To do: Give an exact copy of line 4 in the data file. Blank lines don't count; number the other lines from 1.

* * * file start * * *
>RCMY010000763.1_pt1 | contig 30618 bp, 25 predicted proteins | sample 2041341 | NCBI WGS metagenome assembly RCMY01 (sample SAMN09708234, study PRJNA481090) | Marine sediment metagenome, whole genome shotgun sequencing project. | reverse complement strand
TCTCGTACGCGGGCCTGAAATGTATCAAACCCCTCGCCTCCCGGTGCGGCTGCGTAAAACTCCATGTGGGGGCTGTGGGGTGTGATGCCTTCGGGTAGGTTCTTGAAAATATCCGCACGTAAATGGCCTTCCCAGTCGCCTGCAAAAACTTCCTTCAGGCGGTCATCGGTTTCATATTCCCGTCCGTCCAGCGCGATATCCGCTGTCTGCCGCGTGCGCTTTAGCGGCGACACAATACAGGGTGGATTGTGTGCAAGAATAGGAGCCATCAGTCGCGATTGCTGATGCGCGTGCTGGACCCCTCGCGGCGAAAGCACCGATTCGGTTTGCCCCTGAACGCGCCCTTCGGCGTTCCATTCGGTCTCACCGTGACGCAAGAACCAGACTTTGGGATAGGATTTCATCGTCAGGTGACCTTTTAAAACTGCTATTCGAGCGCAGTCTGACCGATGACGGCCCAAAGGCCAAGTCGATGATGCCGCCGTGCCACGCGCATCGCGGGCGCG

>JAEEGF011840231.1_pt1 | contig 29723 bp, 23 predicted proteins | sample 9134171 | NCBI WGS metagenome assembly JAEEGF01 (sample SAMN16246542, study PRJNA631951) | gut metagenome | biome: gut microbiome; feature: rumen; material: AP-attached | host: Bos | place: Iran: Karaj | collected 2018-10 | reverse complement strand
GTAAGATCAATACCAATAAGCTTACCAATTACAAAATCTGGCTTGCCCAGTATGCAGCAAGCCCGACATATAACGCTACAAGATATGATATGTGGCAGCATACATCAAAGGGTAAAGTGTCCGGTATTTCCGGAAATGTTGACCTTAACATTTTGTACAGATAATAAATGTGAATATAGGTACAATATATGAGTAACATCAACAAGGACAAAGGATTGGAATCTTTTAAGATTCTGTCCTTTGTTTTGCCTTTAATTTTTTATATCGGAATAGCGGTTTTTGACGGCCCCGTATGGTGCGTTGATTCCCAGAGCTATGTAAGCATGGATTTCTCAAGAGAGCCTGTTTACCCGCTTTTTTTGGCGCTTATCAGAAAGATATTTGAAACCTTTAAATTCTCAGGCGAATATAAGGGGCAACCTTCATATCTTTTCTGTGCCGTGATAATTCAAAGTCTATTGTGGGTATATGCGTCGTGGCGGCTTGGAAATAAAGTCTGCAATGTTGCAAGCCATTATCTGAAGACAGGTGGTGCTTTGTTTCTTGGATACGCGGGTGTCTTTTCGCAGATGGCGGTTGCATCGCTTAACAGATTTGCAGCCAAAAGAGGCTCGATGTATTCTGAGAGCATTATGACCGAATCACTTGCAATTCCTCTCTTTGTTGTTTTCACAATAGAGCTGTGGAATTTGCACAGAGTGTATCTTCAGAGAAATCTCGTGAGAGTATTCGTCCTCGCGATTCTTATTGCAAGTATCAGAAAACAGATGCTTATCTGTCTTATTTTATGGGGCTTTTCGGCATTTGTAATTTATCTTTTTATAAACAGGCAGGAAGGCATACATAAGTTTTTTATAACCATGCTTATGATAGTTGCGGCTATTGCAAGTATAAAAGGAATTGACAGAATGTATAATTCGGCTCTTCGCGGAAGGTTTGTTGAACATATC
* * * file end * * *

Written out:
GTAAGATCAATACCAATAAGCTTACCAATTACAAAATCTGGCTTGCCCAGTATGCAGCAAGCCCGACATATAACGCTACAAGATATGATATGTGGCAGCATACATCAAAGGGTAAAGTGTCCGGTATTTCCGGAAATGTTGACCTTAACATTTTGTACAGATAATAAATGTGAATATAGGTACAATATATGAGTAACATCAACAAGGACAAAGGATTGGAATCTTTTAAGATTCTGTCCTTTGTTTTGCCTTTAATTTTTTATATCGGAATAGCGGTTTTTGACGGCCCCGTATGGTGCGTTGATTCCCAGAGCTATGTAAGCATGGATTTCTCAAGAGAGCCTGTTTACCCGCTTTTTTTGGCGCTTATCAGAAAGATATTTGAAACCTTTAAATTCTCAGGCGAATATAAGGGGCAACCTTCATATCTTTTCTGTGCCGTGATAATTCAAAGTCTATTGTGGGTATATGCGTCGTGGCGGCTTGGAAATAAAGTCTGCAATGTTGCAAGCCATTATCTGAAGACAGGTGGTGCTTTGTTTCTTGGATACGCGGGTGTCTTTTCGCAGATGGCGGTTGCATCGCTTAACAGATTTGCAGCCAAAAGAGGCTCGATGTATTCTGAGAGCATTATGACCGAATCACTTGCAATTCCTCTCTTTGTTGTTTTCACAATAGAGCTGTGGAATTTGCACAGAGTGTATCTTCAGAGAAATCTCGTGAGAGTATTCGTCCTCGCGATTCTTATTGCAAGTATCAGAAAACAGATGCTTATCTGTCTTATTTTATGGGGCTTTTCGGCATTTGTAATTTATCTTTTTATAAACAGGCAGGAAGGCATACATAAGTTTTTTATAACCATGCTTATGATAGTTGCGGCTATTGCAAGTATAAAAGGAATTGACAGAATGTATAATTCGGCTCTTCGCGGAAGGTTTGTTGAACATATC